Eli Young Band Join Songwriters Laura Veltz, Josh Osborne to Toast "Drunk Last Night"
The benefits of excessive alcohol consumption were obvious late Monday afternoon (April 28) as revelers gathered in the Country Music Association building in Nashville to toast Laura Veltz and Josh Osborne, co-writers of the Eli Young Band's latest hit, "Drunk Last Night."
Tornado watches and heavy rains kept the size of the crowd down, but enthusiasm was running sufficiently high among those who did attend to make up for the deficiency.
BMI and ASCAP, the performance rights organizations, co-sponsored the party. Veltz is a BMI member. Osborne is affiliated with ASCAP.
BMI's Jody Williams explained to the crowd that he had first met Veltz 15 years ago after she had been brought to his attention by songwriter Kye Fleming.
He beckoned the very pregnant Veltz -- she's expecting twins -- to join him onstage, declaring her to be "wildly talented" and "a force of nature" and one who "never met a stranger."
"Simply put," Williams summarized, "she has the gift."
"Drunk Last Night" is Veltz's first No. 1, Osborne's second and the EYB's third.
Following Veltz to the stage were the Eli Young Band's Mike Eli, James Young, Chris Thompson and Jon Jones, producers Frank Liddell and Justin Niebank and their label chief at Republic Nashville Records, Jimmy Harnen.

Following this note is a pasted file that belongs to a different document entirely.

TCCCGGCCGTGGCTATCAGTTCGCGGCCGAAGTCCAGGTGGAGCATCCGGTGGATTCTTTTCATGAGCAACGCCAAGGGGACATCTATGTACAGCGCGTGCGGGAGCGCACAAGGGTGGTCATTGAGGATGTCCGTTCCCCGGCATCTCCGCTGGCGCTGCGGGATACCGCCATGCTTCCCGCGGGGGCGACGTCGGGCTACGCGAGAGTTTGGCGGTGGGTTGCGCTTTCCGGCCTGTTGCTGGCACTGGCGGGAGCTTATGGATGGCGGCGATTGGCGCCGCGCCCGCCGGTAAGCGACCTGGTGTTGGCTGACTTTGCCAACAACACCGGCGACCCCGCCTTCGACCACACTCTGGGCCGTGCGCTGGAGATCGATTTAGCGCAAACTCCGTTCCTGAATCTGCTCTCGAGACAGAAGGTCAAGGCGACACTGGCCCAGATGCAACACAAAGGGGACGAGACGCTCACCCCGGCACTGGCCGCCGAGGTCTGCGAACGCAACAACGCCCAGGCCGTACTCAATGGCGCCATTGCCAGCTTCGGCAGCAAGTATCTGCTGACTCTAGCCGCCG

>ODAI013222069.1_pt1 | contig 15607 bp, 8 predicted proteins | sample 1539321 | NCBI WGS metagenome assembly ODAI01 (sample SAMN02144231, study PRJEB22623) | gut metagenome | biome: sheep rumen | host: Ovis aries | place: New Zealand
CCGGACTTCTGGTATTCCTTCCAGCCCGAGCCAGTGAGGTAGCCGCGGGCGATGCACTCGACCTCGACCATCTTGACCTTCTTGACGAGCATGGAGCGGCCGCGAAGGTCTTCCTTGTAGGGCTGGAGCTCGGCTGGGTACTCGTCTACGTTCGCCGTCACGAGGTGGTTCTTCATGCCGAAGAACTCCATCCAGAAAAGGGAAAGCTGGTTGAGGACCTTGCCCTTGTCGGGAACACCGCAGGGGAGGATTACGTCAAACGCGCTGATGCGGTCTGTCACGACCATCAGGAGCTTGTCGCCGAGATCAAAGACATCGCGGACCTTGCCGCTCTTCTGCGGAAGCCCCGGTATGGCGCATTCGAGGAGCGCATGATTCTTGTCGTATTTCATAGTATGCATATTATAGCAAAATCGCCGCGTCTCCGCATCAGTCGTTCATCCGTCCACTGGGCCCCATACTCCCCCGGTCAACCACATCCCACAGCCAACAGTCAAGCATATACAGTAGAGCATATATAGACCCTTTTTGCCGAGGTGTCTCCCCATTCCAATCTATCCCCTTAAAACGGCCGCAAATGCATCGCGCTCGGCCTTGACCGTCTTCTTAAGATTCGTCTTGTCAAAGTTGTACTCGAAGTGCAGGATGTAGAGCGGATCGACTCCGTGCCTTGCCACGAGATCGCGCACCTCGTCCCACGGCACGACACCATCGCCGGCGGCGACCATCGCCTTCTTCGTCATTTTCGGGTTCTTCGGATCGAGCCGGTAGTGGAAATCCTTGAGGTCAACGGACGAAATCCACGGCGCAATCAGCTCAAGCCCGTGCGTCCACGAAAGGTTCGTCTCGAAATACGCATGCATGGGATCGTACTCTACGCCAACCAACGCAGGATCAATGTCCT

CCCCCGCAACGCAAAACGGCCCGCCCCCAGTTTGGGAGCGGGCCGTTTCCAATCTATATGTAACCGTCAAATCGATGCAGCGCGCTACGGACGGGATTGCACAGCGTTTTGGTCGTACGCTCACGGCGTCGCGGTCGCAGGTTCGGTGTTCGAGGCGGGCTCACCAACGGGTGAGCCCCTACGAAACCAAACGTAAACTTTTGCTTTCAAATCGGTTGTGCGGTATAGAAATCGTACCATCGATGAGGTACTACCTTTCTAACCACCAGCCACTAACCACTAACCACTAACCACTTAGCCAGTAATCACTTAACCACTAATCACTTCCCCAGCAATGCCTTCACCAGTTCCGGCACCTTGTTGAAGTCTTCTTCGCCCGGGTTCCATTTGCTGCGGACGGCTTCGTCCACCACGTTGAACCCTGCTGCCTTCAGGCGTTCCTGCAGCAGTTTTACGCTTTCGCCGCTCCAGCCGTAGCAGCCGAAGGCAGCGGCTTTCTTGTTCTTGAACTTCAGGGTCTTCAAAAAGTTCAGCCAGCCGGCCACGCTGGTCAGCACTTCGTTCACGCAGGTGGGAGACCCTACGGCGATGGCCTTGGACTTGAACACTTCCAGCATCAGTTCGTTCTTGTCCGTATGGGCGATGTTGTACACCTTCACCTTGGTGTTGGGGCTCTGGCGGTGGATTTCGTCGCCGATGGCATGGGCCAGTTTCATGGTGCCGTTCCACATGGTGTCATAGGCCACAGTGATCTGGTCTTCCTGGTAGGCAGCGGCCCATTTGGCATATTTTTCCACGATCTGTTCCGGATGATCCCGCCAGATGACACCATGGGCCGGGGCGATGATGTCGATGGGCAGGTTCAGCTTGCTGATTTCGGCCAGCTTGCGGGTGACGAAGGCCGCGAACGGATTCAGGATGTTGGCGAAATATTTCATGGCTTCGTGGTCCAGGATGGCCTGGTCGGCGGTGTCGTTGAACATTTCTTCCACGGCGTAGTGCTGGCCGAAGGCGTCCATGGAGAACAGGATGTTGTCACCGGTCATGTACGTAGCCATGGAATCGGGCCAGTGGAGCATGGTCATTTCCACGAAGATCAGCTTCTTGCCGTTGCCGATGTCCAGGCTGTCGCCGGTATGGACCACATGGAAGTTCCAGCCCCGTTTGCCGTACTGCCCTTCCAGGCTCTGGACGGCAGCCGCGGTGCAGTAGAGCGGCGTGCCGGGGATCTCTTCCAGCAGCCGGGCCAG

ASCAP's LeAnn Phelan praised Liddell not just for his work as a producer but also for his involvement as a board member of several entertainment organizations.
"You are a treasure in this city," she asserted.
And she cited Niebank for sound engineering albums for clients as diverse as Dolly Parton, John Oates, Alabama and Shakira.
"Drunk Last Night," Phelan pointed out, is Liddell's seventh chart-topper as a producer.
Phelan said Osborne had been coming to Nashville to learn the craft of songwriting since he was a kid. He moved to Music City in 1998, she continued, "and went through a series of crappy publishers" before he signed with one that finally got him onto the charts.
Osborne currently has five of his songs in the Top 30.
Just as Veltz was called to the podium, her cell phone rang, but she brushed the interruption aside.
"This speaking in public makes me want to hurl," she said as she consulted a long list of people she wanted to thank for her success.
Being a songwriter, she said, is "a ridiculously lucky job." She noted she and Osborne were rather picky about how their songs ultimately sound when they're recorded and thanked the Eli Young Band for being "as particular as we are."
Veltz said she approached her first co-writing appointment with Osborne with some trepidation since she'd heard he was "a fancy pants who had some [songwriting] things going on."
When she met him that first time, she told him she'd been drinking a lot the night before. "He said, 'Let's write about it.'"
Thus, a hit was gestated.
Veltz maintained her composure until she began singling out her husband and other family members for their support. At that point, she pretty much melted into a torrent of tears.
The crowd responded to her remarks with prolonged applause.
"If I get emotional," Osborne said with a grin when it came his time to speak, "I'm doing it to support Laura."
Just as he started to cite the many people who'd helped him as a songwriter, there was a loud clap of thunder. Without missing a beat, he looked up at the skylight and said, "I'll wait." Then he went on.
Eli was the last to speak. With the other band members standing behind him, he said, "We're songwriters, too. But [in choosing songs to record] the better song always wins."